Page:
By contrast, Cloud-based budgeting applications offer the potential for a single centralized budget model for the whole organization. Rather than deploying separate instances of the budgeting system to say different geographical regions, every budget holder is able to access the same model at any time utilizing just a web browser on a PC or laptop. This provides the ideal environment for collaboration and negotiation, driving up data quality, forecast accuracy, and control while simultaneously driving down the number of budget iterations.
Cloud deployment is also proving pivotal in a volatile economy in which organizations need to re-forecast more frequently to keep their fingers on the pulse. A centralized, globally deployed model allows budget administrators to engage more productively with line managers or budget holders at the sharp end of the business as well as accelerate ‘time to decision’. For example, an Aberdeen Group study3 outlines the results achieved by ‘cloud’ versus ‘non-cloud users’. It finds that the percentage of internal financial reports delivered in the time needed by mangers was 86% for cloud based SMBs (small to medium sized businesses) compared to 76% for non-cloud based.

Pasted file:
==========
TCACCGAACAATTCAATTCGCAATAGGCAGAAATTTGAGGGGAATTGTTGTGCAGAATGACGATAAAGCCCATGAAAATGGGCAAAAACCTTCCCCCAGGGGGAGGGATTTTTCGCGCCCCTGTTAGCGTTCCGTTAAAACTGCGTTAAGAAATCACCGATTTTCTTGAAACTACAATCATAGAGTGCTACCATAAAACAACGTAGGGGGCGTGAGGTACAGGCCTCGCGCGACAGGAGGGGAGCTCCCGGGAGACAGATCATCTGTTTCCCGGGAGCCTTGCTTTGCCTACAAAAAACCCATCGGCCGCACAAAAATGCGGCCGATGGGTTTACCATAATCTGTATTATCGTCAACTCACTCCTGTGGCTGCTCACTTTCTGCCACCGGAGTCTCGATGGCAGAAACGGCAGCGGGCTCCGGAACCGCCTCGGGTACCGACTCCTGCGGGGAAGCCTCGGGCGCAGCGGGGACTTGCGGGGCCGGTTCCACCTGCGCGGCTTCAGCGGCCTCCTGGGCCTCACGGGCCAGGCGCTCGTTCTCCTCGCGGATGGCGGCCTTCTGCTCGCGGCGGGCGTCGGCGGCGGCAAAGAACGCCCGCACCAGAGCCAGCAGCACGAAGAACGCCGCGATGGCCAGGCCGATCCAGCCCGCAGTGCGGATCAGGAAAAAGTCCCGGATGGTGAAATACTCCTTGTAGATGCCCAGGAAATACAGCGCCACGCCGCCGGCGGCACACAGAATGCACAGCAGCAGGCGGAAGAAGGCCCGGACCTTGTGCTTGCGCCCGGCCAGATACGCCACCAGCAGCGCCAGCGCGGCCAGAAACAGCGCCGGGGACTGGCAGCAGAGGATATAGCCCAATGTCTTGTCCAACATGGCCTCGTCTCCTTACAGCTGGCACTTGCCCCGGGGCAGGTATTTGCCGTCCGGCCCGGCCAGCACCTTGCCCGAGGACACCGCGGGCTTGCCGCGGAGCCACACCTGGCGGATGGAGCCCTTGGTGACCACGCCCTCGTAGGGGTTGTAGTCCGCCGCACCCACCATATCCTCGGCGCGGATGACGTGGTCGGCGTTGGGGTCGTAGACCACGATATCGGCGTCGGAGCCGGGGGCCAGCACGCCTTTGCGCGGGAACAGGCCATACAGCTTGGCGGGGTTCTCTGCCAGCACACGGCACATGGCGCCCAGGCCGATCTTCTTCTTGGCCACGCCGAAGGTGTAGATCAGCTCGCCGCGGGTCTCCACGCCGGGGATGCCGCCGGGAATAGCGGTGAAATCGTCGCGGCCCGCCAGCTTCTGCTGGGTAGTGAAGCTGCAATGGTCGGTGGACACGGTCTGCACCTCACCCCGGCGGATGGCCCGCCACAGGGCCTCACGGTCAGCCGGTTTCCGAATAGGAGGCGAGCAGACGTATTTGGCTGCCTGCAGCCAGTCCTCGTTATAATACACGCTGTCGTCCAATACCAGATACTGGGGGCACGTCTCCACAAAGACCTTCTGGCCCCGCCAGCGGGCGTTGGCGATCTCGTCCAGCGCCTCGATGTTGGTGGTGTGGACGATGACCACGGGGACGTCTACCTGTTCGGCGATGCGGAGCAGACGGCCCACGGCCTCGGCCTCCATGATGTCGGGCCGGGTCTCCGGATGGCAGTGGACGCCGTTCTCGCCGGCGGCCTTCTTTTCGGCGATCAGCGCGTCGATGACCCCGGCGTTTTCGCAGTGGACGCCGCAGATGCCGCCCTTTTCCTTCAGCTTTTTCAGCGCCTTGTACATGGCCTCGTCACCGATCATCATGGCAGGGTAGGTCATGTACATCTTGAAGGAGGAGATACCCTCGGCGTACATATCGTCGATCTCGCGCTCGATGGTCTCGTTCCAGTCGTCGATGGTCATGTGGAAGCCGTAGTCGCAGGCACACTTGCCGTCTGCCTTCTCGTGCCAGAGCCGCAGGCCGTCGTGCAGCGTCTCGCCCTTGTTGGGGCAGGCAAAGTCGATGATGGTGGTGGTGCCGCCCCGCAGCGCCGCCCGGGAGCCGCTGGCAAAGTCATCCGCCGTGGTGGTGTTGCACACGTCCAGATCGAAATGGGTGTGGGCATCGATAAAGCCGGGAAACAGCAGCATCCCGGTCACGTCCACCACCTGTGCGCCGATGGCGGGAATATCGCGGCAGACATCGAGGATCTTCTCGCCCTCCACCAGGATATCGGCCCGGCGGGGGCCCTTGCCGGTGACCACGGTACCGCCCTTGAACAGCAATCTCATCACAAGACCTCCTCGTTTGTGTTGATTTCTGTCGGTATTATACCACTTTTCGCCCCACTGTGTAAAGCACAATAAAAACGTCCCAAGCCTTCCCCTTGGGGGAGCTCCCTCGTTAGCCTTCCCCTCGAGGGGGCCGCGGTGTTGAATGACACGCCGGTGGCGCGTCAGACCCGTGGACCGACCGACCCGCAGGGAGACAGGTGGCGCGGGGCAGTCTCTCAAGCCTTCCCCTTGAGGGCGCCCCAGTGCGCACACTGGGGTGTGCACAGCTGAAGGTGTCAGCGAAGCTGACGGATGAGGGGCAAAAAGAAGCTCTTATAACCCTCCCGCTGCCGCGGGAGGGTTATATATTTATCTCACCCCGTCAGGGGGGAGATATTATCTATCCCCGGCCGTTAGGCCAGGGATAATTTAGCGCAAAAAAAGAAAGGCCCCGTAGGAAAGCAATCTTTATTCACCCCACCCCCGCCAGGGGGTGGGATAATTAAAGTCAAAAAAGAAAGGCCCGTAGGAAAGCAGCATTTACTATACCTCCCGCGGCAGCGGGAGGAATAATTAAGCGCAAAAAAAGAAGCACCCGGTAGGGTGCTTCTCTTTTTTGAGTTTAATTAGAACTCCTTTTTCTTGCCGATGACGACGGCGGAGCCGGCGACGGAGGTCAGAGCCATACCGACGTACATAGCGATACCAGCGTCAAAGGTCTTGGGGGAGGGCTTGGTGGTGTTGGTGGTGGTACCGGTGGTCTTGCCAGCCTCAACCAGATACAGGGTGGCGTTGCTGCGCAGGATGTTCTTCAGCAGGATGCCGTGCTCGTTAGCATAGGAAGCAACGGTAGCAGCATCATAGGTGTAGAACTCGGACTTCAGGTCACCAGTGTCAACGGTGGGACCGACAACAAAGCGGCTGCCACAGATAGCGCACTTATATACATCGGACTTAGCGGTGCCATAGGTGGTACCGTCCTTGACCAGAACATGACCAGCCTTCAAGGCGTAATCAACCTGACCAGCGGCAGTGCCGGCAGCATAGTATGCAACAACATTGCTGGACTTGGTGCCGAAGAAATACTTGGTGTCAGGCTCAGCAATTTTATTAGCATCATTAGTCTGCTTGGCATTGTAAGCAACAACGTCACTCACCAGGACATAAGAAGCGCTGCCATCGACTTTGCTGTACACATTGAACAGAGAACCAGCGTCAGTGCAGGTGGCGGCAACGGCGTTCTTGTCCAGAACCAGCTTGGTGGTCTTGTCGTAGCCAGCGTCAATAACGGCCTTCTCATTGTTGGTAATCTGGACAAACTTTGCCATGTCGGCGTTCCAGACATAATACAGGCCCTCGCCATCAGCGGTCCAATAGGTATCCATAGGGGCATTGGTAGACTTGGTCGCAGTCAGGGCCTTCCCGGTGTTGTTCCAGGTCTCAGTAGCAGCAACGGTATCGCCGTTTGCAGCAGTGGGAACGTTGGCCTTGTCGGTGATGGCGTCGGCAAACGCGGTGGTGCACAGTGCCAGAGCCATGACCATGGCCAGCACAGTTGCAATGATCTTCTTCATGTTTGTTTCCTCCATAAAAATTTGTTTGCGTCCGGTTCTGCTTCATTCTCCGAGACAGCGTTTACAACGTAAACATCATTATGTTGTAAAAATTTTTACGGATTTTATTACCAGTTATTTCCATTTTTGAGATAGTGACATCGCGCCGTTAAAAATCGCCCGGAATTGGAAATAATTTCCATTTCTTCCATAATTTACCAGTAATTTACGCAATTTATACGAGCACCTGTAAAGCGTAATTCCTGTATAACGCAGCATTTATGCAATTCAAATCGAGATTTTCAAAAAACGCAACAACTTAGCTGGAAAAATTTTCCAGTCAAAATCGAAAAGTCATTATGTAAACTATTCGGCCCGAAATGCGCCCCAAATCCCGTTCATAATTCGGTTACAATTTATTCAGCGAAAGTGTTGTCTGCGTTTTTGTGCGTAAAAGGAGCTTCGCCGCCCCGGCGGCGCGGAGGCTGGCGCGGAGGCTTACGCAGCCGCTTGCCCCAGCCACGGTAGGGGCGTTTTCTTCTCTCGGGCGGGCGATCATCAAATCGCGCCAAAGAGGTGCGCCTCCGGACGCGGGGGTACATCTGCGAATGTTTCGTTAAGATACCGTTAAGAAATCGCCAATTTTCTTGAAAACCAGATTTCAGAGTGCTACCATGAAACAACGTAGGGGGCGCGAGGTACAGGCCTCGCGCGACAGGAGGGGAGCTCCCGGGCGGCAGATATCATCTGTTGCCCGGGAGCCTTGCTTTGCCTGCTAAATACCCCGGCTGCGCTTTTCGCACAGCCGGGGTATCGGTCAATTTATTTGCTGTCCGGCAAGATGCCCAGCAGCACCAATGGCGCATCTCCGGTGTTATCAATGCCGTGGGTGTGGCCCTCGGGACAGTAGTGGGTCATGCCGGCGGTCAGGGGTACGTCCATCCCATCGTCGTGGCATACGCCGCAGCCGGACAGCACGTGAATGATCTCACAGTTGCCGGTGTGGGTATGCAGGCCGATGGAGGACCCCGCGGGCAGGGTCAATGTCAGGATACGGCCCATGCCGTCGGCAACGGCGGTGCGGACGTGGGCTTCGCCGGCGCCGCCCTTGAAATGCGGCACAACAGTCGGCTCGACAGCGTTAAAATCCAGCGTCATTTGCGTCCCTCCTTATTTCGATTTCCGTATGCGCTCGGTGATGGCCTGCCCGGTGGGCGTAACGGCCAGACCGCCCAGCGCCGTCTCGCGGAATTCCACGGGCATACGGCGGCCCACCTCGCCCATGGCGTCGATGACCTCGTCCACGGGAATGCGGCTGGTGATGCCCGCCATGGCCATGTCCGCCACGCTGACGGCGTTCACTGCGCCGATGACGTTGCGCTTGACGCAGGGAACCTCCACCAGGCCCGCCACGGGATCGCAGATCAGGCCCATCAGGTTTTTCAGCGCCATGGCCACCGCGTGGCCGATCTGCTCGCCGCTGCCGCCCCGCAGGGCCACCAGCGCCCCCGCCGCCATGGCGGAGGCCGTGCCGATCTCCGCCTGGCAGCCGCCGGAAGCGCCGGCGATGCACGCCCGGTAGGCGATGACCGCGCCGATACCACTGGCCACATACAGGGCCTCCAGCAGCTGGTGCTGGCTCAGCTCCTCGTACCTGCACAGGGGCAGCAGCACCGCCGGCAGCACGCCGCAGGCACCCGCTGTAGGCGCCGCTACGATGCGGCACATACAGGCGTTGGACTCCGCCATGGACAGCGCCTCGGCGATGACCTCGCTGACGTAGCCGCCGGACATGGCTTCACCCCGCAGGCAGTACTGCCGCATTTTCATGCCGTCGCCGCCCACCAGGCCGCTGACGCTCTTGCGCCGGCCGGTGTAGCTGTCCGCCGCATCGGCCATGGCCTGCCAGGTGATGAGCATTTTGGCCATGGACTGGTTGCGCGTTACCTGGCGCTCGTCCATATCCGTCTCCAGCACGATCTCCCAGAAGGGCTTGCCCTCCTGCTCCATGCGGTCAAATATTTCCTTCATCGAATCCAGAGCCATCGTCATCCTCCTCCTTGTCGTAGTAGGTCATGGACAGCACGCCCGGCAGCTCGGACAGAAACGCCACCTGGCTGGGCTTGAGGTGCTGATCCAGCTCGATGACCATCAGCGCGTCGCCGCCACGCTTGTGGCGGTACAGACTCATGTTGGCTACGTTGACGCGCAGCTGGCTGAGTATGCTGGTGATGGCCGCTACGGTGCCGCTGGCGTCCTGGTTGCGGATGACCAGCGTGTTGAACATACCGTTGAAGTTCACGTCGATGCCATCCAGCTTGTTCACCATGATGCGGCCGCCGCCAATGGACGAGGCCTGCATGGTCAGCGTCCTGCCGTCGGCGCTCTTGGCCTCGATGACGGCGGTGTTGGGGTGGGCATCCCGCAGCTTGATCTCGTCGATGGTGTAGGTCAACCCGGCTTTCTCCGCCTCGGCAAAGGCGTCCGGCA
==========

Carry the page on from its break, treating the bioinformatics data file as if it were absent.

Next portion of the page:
But for many organizations it is the increased business agility of the cloud, especially the accelerated deployment that is particularly welcome. Cloud deployment allows multinationals to quickly roll out the corporate standard for budgeting, planning and forecasting following acquisitions, mergers and re-organizations where speed is of the essence and traditional roll-outs of on-premise solutions and spreadsheets cannot compete.
Finally, the Cloud is also where many businesses will find the latest innovations as newer applications developed specifically for the cloud displace some older on-premise applications. For example, social tools deeply embedded in applications are transforming budgeting, planning and forecasting as different stakeholders are able to overcome functional boundaries, more effectively search, retrieve and share information and work on the same version of the budget in real-time without resorting to email.